When are the robots coming for us? Using AI in the workplace

Since the hype around Chat GPT first emerged there has been lots of discussion around the role of artificial intelligence in the workplace and if/when we will get replaced by our robot overlords.

robot A robot army

We've recently been auditing our videos to see which transcriptions have slipped the net and reviewing our processes to be and do better in future. It's given us the opportunity to look at the gap between automated transcriptions and the efforts of transcription companies. The standards of automated transcription have got a lot better over the last couple of years, but they still need a human eye to check them.

Tech colonialism

One of the issues with automated transcription is how it perceives non-English names. AI is currently providing an anglocentric view of the world because of the data it's working with. It generally works for our videos because they're produced in the English language. But whilst having my name changed to Derek is quite funny initially, the novelty definitely wears off. I'm regularly reminded of this flaw whenever I use mapping systems back home – they butcher Welsh placenames as a matter of course. Projects like Mapio Cymru and Common Voice are so important in addressing this.

There are also issues with how AI Algorithms are seeing and representing the world as stereotypes. AI might be able to augment human outputs, but if we're not triangulating those outputs with other sources, we're letting the biases beneath them go unchecked.

Taking a different perspective

Lots of the proposed cases I've seen for AI have been as a labour saver, but that labour is just displaced somewhere else. This article on how people in Nairobi are processing data to train AI is depressing – our exploitative use of AI in the West is in turn leading to the exploitation of people in the Global South.

If we take an extractive perspective where we contribute nothing and take value, we are in trouble. But if we look at how we can work in partnership with technology, then that opens up a whole world of possibilities. This article by Janet Vertesi delves into what a healthier approach would look like and why it's more likely to succeed. For example Spotify and other streaming services are cannibalising the music industry, but if we looked at algorithms as a source of creativity instead, then the system feels a lot healthier:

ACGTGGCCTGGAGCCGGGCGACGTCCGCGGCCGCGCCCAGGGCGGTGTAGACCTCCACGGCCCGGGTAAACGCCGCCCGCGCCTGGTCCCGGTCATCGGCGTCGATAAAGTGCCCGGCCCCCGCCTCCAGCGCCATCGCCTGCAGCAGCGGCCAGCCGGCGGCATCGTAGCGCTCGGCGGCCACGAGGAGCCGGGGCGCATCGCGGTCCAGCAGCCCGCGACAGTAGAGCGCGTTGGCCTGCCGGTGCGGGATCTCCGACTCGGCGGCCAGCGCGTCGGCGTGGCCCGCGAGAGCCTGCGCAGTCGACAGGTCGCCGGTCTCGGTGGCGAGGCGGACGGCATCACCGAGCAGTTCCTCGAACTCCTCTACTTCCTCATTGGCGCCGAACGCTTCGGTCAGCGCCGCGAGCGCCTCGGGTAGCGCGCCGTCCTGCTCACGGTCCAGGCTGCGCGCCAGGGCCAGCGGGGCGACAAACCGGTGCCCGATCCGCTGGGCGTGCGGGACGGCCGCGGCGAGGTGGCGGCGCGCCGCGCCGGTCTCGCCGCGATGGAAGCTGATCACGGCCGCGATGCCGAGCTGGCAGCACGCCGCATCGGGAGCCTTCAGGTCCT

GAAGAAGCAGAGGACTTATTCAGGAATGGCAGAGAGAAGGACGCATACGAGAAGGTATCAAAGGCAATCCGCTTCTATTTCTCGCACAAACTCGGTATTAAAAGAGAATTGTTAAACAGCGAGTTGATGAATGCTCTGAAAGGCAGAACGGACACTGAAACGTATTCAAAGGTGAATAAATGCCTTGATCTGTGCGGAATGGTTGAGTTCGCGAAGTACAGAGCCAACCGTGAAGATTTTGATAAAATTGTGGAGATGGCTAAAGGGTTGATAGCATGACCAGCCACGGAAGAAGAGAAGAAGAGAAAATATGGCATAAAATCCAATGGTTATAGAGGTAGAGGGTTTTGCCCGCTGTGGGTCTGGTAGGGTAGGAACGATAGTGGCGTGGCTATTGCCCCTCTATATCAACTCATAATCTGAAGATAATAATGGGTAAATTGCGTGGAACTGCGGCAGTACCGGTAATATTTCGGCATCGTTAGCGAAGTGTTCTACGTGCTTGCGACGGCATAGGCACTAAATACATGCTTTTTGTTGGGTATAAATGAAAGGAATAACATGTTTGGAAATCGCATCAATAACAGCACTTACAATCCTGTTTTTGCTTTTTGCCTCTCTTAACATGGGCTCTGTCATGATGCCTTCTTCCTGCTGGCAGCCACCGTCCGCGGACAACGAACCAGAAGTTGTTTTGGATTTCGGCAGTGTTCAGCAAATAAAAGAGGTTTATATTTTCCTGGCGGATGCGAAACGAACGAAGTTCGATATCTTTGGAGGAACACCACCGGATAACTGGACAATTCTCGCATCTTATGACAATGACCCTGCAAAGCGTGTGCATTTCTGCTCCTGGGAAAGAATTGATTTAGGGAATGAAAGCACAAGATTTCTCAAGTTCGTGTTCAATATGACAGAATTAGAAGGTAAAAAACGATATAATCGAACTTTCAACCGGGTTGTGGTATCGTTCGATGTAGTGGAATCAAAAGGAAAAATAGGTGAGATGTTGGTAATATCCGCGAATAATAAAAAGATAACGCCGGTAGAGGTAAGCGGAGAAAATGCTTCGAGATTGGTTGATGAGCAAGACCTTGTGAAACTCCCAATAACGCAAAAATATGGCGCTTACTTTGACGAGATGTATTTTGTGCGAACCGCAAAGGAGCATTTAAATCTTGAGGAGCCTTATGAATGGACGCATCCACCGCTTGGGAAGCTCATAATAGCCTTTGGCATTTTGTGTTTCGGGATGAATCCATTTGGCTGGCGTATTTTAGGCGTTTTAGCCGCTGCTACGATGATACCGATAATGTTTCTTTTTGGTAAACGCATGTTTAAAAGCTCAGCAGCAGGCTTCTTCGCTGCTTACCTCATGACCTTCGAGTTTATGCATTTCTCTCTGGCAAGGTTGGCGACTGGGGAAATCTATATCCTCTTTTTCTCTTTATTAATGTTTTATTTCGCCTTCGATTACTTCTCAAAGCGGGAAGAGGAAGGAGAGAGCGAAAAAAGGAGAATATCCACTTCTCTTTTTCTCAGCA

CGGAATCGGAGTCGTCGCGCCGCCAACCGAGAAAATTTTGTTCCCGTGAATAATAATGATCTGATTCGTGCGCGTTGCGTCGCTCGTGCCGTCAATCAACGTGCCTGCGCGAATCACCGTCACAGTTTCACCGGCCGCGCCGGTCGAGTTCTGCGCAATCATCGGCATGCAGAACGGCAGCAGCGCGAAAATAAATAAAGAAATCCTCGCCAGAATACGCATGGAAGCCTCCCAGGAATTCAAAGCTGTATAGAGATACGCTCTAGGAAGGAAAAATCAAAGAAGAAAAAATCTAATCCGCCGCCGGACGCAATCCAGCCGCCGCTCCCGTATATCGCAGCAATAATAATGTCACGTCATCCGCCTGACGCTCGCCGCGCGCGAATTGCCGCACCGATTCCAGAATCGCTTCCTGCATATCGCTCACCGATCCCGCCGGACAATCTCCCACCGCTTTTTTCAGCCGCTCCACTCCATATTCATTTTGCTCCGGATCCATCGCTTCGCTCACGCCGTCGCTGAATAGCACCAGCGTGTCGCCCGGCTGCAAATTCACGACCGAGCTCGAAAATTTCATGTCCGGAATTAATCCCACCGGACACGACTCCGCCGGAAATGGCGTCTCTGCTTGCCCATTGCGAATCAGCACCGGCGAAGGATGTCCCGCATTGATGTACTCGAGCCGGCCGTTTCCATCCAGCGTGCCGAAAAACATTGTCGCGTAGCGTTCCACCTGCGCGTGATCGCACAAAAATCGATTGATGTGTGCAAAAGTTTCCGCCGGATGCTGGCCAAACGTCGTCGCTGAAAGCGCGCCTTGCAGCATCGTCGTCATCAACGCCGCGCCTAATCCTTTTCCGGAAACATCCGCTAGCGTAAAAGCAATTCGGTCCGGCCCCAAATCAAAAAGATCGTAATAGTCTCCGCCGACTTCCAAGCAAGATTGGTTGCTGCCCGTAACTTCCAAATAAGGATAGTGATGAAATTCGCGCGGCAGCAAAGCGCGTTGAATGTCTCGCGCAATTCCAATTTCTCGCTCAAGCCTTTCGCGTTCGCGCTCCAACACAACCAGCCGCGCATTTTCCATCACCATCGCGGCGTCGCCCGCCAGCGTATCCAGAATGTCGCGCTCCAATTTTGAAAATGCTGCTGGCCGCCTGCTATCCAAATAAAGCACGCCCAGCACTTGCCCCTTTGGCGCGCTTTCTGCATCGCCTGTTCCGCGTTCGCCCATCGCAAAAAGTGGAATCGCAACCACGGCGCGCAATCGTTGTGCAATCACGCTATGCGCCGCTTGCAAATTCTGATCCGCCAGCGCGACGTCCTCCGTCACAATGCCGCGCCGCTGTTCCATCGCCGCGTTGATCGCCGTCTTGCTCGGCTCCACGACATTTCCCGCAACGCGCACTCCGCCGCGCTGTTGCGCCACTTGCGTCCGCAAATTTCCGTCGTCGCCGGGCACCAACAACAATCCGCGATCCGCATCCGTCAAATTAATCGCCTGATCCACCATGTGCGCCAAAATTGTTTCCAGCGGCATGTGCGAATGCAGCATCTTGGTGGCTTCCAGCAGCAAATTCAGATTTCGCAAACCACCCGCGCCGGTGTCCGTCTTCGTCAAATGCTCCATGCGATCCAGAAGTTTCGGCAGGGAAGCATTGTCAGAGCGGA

“Artists could write or curate their own algorithms to fuel creativity and retain credit for their work. Of course, rejecting replacement does not eliminate all ethical concerns with AI. But many problems associated with human livelihood, agency and bias shift when replacement is no longer the goal.”

This reminded me of Vanguard's work on public service, where they talk about the importance of starting with changing our mindsets before tinkering with systems and performance. If our thinking dictates that AI is solely a means of saving money, then our defacto purpose becomes delivering a cheap service, not a good one. Technology isn't an answer to the questions that we face, it is a tool that can help us to do better things. And if we approach AI with that perspective, then we will be much better placed to deliver human-centred services and support.

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